Stevenson High School (Lincolnshire, Illinois)

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Adlai E. Stevenson High School
StevensonHS 1.jpg
1 Stevenson Drive
Lincolnshire, Illinois, Illinois 60069
Coordinates 42°11′57″N 87°56′44″W / 42.1993°N 87.9455°W / 42.1993; -87.9455Coordinates: 42°11′57″N 87°56′44″W / 42.1993°N 87.9455°W / 42.1993; -87.9455
Type Public high school
Established 1965
School district Consolidated High School District 125
Superintendent Dr. Eric Twadell[1]
Principal Troy Gobble[1]
Faculty 271.50 (on FTE basis)[2]
Grades 9-12
Enrollment 3,942 (2015-2016 School Year)[3]
Average class size 22 [4]
Student to teacher ratio 16.02 [2]
Campus Suburban, 76 acres
Color(s) Green and Gold          
Nickname Patriots
Newspaper The Statesman
Yearbook The Ambassador

Adlai E. Stevenson High School (AESHS), commonly called Stevenson High School (SHS), is located in Lincolnshire, Illinois, a northern suburb of Chicago. Stevenson was ranked as the best public high school in America in 2017.[5]


Adlai E. Stevenson High School opened in September 1965 amid turmoil and adversity. Prior to the opening of Stevenson, the students in the Stevenson area attended Ela-Vernon High School in Lake Zurich. Stevenson was planned to become a second school for the growing district, but the western side (Lake Zurich) of the district decided to go their own way and build their own district. This left Stevenson with an unfinished building, no board or administration and no faculty. When Stevenson opened to 467 students and 34 teachers in 1965, the building was not carpeted, the library was empty, most classrooms were without desks and athletic fields were non-existent, as most of the school furniture had been shipped to Prairie View, Texas instead of Prairie View, Illinois.[6]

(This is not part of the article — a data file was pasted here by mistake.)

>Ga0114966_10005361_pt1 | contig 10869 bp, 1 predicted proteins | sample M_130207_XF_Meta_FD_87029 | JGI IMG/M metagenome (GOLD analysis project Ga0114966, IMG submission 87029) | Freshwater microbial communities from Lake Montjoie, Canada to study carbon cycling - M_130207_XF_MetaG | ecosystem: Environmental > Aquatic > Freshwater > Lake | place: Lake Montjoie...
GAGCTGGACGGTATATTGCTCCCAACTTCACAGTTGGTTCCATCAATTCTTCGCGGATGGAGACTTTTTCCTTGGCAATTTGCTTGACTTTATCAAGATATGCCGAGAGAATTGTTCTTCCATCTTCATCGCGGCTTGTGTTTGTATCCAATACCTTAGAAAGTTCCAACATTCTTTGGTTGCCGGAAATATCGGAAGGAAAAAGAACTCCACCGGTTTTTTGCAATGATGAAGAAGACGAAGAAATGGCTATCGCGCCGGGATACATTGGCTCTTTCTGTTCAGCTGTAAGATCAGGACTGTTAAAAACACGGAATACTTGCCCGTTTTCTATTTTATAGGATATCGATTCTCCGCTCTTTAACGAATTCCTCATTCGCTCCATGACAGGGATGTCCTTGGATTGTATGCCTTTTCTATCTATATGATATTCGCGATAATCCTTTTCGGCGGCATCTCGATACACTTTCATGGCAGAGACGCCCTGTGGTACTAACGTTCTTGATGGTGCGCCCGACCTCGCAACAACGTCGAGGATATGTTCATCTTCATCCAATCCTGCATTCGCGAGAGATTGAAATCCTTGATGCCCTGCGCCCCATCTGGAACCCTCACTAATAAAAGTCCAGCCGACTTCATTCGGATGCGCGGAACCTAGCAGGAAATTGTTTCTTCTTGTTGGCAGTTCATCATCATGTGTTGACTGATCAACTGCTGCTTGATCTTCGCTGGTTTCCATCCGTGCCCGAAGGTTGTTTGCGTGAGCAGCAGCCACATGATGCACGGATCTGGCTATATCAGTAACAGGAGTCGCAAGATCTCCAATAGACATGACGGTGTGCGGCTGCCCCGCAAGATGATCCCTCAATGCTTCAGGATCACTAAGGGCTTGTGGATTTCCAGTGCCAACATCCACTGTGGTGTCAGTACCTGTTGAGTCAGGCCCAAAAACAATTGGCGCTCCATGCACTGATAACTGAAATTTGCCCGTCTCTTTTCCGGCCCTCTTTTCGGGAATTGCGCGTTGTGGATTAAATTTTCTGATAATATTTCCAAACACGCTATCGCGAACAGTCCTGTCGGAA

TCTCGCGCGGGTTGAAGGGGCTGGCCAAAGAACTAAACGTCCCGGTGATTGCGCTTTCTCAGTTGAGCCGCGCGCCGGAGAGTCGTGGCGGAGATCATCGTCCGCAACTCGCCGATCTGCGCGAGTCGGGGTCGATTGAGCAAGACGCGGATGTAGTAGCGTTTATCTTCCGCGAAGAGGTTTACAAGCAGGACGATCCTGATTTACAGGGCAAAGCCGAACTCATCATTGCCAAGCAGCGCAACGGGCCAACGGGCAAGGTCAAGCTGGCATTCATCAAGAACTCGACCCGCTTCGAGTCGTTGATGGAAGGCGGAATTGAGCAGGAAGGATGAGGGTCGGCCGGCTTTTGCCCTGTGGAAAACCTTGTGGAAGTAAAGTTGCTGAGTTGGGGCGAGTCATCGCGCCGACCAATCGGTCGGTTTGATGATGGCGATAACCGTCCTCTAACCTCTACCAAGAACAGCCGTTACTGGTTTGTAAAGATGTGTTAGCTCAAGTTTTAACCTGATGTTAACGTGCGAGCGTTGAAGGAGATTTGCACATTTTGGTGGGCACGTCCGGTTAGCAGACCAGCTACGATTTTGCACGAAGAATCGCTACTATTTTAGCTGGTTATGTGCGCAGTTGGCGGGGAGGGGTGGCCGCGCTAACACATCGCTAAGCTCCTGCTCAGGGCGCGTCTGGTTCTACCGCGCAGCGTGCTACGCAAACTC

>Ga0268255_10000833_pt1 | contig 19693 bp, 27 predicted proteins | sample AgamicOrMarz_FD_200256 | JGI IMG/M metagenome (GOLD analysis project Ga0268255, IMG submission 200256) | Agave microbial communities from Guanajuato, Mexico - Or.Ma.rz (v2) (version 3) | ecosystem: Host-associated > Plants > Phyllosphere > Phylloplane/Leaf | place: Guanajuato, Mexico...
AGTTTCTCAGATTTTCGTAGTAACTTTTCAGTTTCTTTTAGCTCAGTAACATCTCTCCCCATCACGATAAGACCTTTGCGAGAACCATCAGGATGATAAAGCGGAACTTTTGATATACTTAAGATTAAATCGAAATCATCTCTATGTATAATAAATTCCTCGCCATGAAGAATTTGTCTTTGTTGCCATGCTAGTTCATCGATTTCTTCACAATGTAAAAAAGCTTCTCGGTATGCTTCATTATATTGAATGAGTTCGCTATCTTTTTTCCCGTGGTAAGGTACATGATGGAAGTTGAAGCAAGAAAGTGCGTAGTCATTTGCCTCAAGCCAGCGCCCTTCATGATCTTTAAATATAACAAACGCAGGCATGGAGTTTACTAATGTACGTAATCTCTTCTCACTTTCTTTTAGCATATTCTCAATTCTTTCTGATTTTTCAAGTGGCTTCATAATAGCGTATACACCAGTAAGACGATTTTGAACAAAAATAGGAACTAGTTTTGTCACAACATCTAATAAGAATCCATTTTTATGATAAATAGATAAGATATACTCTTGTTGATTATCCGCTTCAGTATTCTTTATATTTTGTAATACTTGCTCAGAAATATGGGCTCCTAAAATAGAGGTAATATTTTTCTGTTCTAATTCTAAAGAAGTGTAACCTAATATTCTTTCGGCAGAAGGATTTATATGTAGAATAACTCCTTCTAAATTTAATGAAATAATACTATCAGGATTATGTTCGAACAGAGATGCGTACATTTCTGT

In the 2005-06 school year, Stevenson had its highest enrollment of 4,573 students. Since then, each school year has progressively seen a declining enrollment in the student body. But in the 2014-15 school year, Stevenson had its first enrollment increase since the peak in the 2005-06 school year.[7] Stevenson is expecting enrollment of over 4000 students once again in the 2017-18 school year, and enrollment is expected to surpass 4500 by 2020.